The mechanization of the human mind

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On my dining room wall there's a painting of a woman, a child, a horse, and some ducks. The woman is Marussia Burliuk, wife of David Burliuk. As I wrote a few years ago, Marussia and David were friends of my grandparents, among many that I thought were aunts and uncles when I was small.  I've been thinking about the Burliuks recently, because of their origins in Ukraine.

So I re-read Burliuk's 1926 "Radio-Style" Manifesto more thoroughly than I had before. You can read it yourself here.

And once I got past the bluster ("David Burliuk is the inventor and explorer of the RADIO-STYLE, the one and only style of our epoch"), I found a few strangely prophetic fragments. Nothing specific about the current war, though there's this:

Yesterday is the shadow of to-day.

Yet the yesterdays appear sooner than the present has time to disappear.

And then immediately after that:


Beginning with the dark ages up to the era of steel and steam the evolution of life constructed in its different stages a mechanical man. This development occurred in the muscles and bones of the human man and the rougher mechanical elements of man until we reached a purely physical mechanical man – the industrial worker of the present, being replaced by a purely mechanical construction.

Today – the beginning of the historical radio era, we are witnessing the mechanization of the human mind or of the mental qualities of man. This is the beginning of the creation of a mechanical mentality. The physical side of philosophical. Speculation of the past is now complete and the dream of the Philosopher’s Stone and the mechanization of the human mind is a dream that is not far from being materially manifested.

I think of radio as an antique technology — but the unwiring of the internet is arguably today's manifestation of the "historical radio era", creating the ecological niches where AI is evolving.



  1. Philip Taylor said,

    May 8, 2022 @ 6:31 am

    "I think of radio as an antique technology" — whereas I think of it as being very much a current technology. I listen to the radio whenever I am driving, I listen to the radio at the hours when a news broadcast is scheduled, and if I miss (for example) the day's "PM" programme, then and only then do I fall back on my Internet connection to make use of the ability to re-play (or re-wind) a programme that has already finished or of which I have missed the start. I watch no television (because I do not have a television licence), and I eschew any technology which is predicated on the use of a mobile 'phone.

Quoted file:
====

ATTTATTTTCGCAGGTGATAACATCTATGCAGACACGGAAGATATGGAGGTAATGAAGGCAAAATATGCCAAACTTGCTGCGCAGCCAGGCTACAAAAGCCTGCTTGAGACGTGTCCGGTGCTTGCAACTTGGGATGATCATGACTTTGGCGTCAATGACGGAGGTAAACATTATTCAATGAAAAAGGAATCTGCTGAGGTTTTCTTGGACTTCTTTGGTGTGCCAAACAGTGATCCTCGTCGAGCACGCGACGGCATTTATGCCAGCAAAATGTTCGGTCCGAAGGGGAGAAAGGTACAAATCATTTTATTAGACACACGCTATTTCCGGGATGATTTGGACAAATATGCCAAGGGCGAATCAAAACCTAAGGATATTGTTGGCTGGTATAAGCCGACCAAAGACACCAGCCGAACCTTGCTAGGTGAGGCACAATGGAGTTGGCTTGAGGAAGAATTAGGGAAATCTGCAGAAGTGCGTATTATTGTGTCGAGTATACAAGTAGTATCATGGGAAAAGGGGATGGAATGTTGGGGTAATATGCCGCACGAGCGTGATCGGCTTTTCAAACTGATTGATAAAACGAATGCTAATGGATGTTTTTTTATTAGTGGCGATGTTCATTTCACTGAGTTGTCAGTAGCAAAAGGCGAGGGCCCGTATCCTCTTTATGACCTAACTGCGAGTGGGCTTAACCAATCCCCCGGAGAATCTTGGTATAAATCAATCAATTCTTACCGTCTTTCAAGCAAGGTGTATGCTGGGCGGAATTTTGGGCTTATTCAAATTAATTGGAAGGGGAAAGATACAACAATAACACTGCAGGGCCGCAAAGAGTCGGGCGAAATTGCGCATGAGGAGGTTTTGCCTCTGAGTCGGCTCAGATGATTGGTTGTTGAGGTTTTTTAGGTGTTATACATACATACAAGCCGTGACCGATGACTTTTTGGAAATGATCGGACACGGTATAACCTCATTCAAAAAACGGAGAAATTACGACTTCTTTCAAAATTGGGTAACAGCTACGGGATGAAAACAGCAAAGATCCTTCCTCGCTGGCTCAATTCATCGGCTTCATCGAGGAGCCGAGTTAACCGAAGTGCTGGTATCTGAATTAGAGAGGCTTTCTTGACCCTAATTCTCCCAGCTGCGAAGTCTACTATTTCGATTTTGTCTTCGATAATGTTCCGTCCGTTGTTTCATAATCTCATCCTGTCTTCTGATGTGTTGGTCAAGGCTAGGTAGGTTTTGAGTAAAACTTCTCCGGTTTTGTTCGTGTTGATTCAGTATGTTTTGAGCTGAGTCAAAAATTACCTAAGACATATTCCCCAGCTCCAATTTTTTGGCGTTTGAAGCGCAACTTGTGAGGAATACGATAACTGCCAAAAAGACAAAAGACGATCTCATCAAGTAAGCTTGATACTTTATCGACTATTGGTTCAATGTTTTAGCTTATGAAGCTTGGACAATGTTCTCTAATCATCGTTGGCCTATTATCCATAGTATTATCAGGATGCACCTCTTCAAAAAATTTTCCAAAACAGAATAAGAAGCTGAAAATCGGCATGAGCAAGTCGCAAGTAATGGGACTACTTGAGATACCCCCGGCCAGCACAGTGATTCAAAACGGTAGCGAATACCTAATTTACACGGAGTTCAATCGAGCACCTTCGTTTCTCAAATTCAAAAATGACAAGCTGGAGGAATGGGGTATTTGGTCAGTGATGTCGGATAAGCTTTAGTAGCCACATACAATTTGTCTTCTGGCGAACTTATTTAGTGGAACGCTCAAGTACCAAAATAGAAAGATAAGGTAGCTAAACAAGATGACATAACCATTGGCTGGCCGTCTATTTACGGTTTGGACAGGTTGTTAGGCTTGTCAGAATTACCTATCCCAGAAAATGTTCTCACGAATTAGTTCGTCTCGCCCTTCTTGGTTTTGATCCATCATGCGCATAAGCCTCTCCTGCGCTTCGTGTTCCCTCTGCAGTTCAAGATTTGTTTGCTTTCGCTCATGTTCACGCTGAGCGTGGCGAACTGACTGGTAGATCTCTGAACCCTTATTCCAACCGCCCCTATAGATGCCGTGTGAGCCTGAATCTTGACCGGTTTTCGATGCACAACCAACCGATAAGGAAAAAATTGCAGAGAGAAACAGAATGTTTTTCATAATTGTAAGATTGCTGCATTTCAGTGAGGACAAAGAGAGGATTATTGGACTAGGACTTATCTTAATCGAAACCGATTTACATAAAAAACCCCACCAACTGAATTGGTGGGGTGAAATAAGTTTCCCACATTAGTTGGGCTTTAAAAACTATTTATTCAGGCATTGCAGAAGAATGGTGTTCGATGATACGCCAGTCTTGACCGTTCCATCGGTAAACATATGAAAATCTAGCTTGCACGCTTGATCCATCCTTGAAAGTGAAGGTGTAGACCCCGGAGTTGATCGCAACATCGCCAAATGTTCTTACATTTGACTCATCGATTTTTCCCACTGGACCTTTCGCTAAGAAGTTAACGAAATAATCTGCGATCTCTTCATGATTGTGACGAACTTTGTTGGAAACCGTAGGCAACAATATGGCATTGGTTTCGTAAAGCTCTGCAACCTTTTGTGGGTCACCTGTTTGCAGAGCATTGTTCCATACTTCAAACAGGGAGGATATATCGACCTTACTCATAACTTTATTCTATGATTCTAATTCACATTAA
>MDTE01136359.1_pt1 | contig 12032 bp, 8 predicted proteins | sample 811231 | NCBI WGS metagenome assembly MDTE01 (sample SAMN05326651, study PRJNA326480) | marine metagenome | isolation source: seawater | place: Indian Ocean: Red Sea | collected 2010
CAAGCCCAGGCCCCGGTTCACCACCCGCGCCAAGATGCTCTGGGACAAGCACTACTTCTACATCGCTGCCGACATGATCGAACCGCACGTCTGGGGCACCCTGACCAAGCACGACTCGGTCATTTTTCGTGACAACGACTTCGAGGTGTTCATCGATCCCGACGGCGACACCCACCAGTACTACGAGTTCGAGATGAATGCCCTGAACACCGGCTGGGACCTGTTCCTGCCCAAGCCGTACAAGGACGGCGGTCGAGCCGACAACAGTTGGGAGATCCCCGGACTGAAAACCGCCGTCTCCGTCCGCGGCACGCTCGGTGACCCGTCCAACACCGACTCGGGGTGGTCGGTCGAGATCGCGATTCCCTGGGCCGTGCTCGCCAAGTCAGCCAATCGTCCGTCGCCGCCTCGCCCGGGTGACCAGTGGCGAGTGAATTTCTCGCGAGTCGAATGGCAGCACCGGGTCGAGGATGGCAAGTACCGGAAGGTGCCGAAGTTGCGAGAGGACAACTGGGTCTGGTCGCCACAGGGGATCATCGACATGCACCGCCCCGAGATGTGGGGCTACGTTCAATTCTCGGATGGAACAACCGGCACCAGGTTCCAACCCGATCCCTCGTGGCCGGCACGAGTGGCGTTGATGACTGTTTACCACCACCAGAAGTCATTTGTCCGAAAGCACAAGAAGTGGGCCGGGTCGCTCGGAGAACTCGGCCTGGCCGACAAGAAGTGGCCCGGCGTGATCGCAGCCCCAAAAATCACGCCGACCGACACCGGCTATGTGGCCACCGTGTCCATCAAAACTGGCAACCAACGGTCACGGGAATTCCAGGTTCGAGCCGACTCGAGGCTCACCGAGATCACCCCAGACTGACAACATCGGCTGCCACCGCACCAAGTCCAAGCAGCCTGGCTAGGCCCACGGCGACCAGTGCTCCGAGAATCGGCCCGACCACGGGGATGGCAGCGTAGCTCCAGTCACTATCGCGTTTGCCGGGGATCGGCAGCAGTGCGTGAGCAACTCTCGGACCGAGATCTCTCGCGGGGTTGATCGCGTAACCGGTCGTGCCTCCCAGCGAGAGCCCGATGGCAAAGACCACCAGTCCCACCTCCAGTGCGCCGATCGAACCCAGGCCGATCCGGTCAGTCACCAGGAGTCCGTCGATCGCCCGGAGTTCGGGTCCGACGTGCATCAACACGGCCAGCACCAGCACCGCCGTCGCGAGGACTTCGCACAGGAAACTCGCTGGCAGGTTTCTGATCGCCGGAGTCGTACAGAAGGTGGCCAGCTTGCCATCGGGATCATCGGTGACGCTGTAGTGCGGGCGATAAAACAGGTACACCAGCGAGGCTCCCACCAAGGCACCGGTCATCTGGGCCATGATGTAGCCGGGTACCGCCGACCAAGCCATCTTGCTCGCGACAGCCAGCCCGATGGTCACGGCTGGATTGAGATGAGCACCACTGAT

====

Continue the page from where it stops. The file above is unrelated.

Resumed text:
[(myl) Thus you clearly establish yourself as an antique person… Radio is still very much alive as a mass medium (though increasingly likely to be internet-mediated), but would anyone would call this "the historical radio era", as Burliuk did in 1926?]

  2. Stephen Goranson said,

    May 8, 2022 @ 8:18 am

    If we allow "radio" an amphibolous (?) development, the move from vacuum tubes to transistors impressed me.

  3. DJL said,

    May 8, 2022 @ 3:23 pm

    And what does AI (actually, deep learning) have to do with all that?

  4. J.W. Brewer said,

    May 8, 2022 @ 5:36 pm

    If you look at the google n-gram viewer, "radio age" starts shooting up very dramatically from the x-axis around the end of WW1 to hit an early peak in 1925, so it was certainly a popular conceit of the day that the radio defined what the culture was being transformed into. OTOH, "jazz age" spiked upward at around the same time and peaked much higher.

    OTOH, radio was definitely vital rather than antique to me growing up whereas it is marginal to my kids, but the way radio worked in my younger years was already very different than the way it had worked in the pre-tv era where e.g. my grandmothers had absorbed soap operas and programming like that via radio (and my dad and uncles had "The Shadow Knows" sorts of thriller-drama programming). By my own younger years, radio was primarily for (a) news/weather/sports-score updates, especially in the days before 24-hour cable news and internet-based news; and (b) music of all sorts, in the days before napster and iTunes and streaming services etc. It wasn't my bag personally but radio could also be for interview/conversation-based programming that turned into podcasts. But huge chunks of what had made radio so central to the culture in the Twenties through Forties of the last century had already irrevocably migrated to tv before I was born.

  5. AntC said,

    May 8, 2022 @ 8:01 pm

    @Philip think of it [radio] as being very much a current technology.

    You're failing dismally to impersonate such an 'antique person'. You should be getting your news only from print media.

    The technology usurping print: "superficial, sudden, unsifted, too fast for the truth" [1858]. at about 1:30. He gets to radio about 2:20.

    Ah, but I'd only have happened on that thought thanks to TV (internet-mediated).

    The internet really contains heaps of material to sustain the paleolithic psyche. Breaking news re Gobekli Tepe. I don't think you'd find that on your new-fangled radio.

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